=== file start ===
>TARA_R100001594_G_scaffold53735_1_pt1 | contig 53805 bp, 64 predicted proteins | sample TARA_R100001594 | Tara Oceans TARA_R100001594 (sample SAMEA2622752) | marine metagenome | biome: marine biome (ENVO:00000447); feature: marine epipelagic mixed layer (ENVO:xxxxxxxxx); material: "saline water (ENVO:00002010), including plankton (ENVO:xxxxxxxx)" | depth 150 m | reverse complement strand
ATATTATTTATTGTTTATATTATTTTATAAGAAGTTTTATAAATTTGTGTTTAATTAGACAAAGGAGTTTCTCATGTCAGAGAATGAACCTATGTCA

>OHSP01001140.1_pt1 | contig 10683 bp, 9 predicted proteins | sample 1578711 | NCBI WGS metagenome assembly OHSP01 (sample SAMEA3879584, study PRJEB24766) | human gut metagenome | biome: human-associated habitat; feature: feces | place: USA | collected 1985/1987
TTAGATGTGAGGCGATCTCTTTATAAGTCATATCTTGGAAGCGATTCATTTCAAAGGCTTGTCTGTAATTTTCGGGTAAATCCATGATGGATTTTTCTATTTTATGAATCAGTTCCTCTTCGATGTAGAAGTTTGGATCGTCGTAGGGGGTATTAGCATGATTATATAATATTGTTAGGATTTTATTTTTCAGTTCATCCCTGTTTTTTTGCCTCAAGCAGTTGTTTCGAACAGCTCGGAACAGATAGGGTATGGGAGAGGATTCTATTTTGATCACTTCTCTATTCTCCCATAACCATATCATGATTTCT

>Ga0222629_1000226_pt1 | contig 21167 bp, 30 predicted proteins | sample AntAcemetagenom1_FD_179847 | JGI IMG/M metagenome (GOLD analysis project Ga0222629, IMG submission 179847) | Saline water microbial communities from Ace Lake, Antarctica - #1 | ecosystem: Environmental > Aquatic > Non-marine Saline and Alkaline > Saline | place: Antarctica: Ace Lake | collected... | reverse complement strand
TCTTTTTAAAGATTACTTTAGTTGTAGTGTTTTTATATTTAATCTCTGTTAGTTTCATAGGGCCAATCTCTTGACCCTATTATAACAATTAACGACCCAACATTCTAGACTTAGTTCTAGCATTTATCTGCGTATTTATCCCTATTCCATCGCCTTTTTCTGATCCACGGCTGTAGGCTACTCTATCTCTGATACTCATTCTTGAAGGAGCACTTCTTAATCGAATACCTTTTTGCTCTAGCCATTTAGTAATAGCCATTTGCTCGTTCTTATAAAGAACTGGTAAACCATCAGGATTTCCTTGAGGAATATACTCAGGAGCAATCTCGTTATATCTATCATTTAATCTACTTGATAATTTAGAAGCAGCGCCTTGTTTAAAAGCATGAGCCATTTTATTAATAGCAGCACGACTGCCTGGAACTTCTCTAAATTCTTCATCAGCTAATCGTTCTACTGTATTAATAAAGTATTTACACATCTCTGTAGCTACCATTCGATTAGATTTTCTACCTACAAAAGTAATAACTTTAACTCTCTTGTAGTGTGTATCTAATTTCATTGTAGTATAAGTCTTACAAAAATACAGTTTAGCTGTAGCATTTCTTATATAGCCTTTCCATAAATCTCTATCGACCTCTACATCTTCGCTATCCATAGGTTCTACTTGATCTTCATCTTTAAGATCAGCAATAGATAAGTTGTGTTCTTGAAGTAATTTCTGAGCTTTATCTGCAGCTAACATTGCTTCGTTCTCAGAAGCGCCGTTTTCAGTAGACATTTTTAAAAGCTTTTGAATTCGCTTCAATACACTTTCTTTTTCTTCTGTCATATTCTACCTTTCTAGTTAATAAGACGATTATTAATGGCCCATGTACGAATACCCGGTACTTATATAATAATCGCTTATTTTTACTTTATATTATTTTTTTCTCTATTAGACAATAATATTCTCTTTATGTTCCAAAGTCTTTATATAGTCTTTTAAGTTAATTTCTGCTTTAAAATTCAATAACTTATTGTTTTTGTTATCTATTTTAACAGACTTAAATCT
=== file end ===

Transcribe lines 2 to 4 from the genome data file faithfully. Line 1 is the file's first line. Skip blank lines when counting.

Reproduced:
ATATTATTTATTGTTTATATTATTTTATAAGAAGTTTTATAAATTTGTGTTTAATTAGACAAAGGAGTTTCTCATGTCAGAGAATGAACCTATGTCA

>OHSP01001140.1_pt1 | contig 10683 bp, 9 predicted proteins | sample 1578711 | NCBI WGS metagenome assembly OHSP01 (sample SAMEA3879584, study PRJEB24766) | human gut metagenome | biome: human-associated habitat; feature: feces | place: USA | collected 1985/1987
TTAGATGTGAGGCGATCTCTTTATAAGTCATATCTTGGAAGCGATTCATTTCAAAGGCTTGTCTGTAATTTTCGGGTAAATCCATGATGGATTTTTCTATTTTATGAATCAGTTCCTCTTCGATGTAGAAGTTTGGATCGTCGTAGGGGGTATTAGCATGATTATATAATATTGTTAGGATTTTATTTTTCAGTTCATCCCTGTTTTTTTGCCTCAAGCAGTTGTTTCGAACAGCTCGGAACAGATAGGGTATGGGAGAGGATTCTATTTTGATCACTTCTCTATTCTCCCATAACCATATCATGATTTCT